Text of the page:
Editorial: Vicious victim-blaming rhetoric needs to end

Graphic by Ana Bilokin

This past year, we’ve heard a lot of conversations about racism, sexism, equality and sexual assault. It’s safe to say that something has changed.

Perhaps it’s the fact that some voices are now louder than others, and these ‘uncomfortable’ conversations are happening more often. Regardless of the reason, when we reflect on this past year from an optimistic perspective, we can see many instances of positive change.

But while movements like #MeToo and #TimesUp successfully dominate the news cycle, we still have a lot of work to do within our local communities. This is particularly apparent in the recent actions of our city’s police. According to Le Devoir, Montreal police faced backlash for launching a sexual assault prevention campaign that implied women make themselves more vulnerable to sexual assault when they drink too much.

The campaign was called “Je sors avec ma gang, je repars avec ma gang,” and was initially launched in 2012. Montreal police recently decided to reactivate the campaign by distributing some leftover flyers in the Plateau-Mont-Royal borough. However, they received a lot of backlash from social media users due to the victim-blaming nature of the campaign, and decided to retract it.

This isn’t the first time Montreal police have been involved in victim-blaming. In 2016, local police told girls at Villa Maria High School that they were “asking for harassment” because of their short skirts, reported CBC News.

We at The Concordian are appalled by the lack of social awareness in the Montreal police’s decision to re-launch this campaign. In a social climate bursting with conversations about sexual assault and victim-blaming, it’s inexcusable to promote the idea that victims are responsible for the horrible actions of perpetrators. While we’re glad they retracted the campaign and realized their mistake, the fact that they re-launched it in the first place shows we have a long way to go.

This isn’t an ongoing issue exclusive to Canada either. On Nov. 14, protests took place in Ireland against the use of a victim’s underwear as evidence in a rape trial. A 17-year-old girl accused a 27-year-old man of rape, and the man was found not guilty of the crime, according to Global News. The defendant’s lawyer argued that the jury should consider that the girl was wearing lacy underwear at the time. “You have to look at the way she was dressed,” the lawyer said. “She was wearing a thong with a lace front.” This sparked protests all over Ireland, and people posted pictures of their underwear on social media with the hashtag #ThisIsNotConsent.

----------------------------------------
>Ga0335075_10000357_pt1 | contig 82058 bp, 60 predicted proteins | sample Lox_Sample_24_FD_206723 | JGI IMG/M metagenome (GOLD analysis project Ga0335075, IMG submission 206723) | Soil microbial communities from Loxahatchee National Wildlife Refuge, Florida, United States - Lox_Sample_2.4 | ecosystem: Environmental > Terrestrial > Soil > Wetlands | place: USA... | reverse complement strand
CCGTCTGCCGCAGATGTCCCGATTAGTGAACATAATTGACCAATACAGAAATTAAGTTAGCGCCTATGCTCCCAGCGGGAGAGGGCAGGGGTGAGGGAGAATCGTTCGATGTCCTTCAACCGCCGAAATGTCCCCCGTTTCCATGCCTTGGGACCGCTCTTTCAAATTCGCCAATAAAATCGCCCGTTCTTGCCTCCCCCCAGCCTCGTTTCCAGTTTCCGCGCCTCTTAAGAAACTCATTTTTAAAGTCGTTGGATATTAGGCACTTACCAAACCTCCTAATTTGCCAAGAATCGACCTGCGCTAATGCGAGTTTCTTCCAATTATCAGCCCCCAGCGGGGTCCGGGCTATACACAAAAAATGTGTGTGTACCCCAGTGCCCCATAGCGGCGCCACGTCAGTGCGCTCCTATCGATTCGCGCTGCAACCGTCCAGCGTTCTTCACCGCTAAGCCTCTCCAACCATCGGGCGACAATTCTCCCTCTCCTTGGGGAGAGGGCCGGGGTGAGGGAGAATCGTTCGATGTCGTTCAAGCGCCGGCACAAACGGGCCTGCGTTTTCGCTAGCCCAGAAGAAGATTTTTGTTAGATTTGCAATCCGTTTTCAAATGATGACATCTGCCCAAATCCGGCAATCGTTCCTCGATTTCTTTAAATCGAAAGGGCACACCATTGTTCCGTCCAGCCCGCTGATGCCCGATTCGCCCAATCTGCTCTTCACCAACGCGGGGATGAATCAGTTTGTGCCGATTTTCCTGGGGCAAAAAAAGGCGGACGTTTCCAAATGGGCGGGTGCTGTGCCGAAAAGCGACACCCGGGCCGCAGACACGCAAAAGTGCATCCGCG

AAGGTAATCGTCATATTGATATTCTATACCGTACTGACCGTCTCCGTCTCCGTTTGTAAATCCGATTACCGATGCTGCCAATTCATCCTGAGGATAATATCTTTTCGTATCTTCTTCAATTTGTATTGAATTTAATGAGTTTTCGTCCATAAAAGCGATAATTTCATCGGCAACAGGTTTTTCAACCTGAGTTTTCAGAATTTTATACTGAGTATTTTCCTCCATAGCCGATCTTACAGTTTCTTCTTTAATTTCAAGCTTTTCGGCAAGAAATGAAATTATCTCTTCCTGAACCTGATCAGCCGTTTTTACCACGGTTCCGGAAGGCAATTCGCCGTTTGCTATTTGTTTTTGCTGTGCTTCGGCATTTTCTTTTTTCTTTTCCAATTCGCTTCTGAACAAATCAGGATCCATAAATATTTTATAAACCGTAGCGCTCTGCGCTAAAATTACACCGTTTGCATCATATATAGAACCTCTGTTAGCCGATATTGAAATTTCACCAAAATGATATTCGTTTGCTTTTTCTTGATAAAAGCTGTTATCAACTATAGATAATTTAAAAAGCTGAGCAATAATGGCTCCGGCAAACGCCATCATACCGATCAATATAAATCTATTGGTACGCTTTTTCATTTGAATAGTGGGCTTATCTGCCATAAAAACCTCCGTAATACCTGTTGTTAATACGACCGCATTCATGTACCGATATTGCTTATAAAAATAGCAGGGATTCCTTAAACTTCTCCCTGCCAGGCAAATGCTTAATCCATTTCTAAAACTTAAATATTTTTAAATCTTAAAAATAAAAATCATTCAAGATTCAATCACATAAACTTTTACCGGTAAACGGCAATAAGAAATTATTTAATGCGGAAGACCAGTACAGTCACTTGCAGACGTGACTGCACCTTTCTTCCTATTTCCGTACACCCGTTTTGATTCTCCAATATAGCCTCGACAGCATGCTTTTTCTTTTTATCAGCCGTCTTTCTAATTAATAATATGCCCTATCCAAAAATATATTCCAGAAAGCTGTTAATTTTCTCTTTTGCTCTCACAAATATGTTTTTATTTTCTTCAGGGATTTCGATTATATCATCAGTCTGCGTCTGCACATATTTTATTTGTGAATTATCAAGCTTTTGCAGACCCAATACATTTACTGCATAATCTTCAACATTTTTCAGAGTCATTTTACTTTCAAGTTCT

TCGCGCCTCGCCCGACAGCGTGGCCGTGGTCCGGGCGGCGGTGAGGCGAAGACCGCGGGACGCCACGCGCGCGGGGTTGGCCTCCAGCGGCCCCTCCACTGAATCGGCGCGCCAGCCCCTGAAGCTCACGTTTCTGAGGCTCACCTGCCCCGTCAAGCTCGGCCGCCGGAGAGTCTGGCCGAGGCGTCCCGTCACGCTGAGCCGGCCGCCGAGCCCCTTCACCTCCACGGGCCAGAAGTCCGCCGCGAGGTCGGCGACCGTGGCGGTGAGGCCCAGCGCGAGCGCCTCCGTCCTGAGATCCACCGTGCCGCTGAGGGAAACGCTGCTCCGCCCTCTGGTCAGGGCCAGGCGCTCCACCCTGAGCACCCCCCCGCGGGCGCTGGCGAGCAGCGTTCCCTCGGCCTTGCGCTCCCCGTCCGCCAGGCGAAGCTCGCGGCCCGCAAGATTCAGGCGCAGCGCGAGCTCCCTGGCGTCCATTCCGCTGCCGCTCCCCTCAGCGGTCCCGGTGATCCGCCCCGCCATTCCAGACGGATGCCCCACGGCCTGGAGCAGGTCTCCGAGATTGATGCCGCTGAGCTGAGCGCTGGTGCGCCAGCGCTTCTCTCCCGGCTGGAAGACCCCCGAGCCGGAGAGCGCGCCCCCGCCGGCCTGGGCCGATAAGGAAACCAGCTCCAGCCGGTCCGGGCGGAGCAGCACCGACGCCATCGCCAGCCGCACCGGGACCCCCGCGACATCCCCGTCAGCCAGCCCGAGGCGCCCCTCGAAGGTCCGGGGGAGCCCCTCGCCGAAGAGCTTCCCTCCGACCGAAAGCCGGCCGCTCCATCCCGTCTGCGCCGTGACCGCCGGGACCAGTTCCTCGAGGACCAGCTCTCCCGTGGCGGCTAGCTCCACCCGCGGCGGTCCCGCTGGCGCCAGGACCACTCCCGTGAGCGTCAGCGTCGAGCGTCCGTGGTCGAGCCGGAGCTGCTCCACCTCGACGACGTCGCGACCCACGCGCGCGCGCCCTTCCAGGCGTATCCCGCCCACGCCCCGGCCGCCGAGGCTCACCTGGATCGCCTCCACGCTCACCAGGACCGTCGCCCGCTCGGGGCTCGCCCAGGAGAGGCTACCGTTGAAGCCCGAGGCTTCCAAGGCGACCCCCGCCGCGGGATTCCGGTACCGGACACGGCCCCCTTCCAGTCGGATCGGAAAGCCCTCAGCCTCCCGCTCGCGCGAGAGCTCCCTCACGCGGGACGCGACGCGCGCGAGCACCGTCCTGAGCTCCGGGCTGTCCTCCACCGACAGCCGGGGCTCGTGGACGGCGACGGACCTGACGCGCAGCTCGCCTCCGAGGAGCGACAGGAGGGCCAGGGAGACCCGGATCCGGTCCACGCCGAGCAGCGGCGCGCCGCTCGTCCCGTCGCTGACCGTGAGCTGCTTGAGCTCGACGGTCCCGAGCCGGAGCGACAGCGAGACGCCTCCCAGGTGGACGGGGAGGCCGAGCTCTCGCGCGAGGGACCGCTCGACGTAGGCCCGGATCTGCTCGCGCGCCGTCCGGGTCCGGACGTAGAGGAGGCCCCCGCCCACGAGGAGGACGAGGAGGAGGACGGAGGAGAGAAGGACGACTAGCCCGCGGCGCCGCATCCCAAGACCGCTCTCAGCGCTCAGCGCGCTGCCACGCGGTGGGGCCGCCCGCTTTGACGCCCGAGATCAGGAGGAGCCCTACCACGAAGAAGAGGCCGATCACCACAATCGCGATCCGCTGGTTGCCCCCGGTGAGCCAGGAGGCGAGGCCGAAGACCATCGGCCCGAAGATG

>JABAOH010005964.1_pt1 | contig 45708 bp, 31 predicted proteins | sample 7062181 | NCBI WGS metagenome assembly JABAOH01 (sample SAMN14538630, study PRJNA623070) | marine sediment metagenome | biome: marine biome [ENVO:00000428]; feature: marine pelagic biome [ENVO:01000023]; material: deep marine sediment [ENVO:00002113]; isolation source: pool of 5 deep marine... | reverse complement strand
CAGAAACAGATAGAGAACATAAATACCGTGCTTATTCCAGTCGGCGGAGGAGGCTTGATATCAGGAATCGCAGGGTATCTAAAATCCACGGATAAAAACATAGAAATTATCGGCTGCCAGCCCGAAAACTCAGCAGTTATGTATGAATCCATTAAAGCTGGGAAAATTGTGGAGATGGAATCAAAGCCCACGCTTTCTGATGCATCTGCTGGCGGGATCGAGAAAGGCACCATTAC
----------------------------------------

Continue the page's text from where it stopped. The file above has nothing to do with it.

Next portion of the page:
Sexual assault is not the victim’s fault. It is the fault of the perpetrator—the one who chooses to violate and hurt an innocent person. We need to end the victim-blaming narrative, and we must continue to call out those who perpetuate it. Not only does this narrative place the blame on people who need to be listened to and believed, it also promotes lies. If sexual assault was related to how much someone drinks, then sober people wouldn’t get sexually assaulted—yet, they do. If sexual assault was related to how revealing an outfit is, then people wouldn’t get assaulted in the winter—yet, they do. If going to a club or bar makes people vulnerable to sexual assault, people wouldn’t get assaulted in their own homes—yet, they do.

We at The Concordian hope this upcoming year continues to see a huge shift in the narrative surrounding sexual assault. We hope survivors feel they are listened to, validated and respected, rather than blamed and condemned. The only people we must condemn are those who commit these acts—and those who continue to push this vicious, victim-blaming rhetoric.

Graphic by Ana Bilokin

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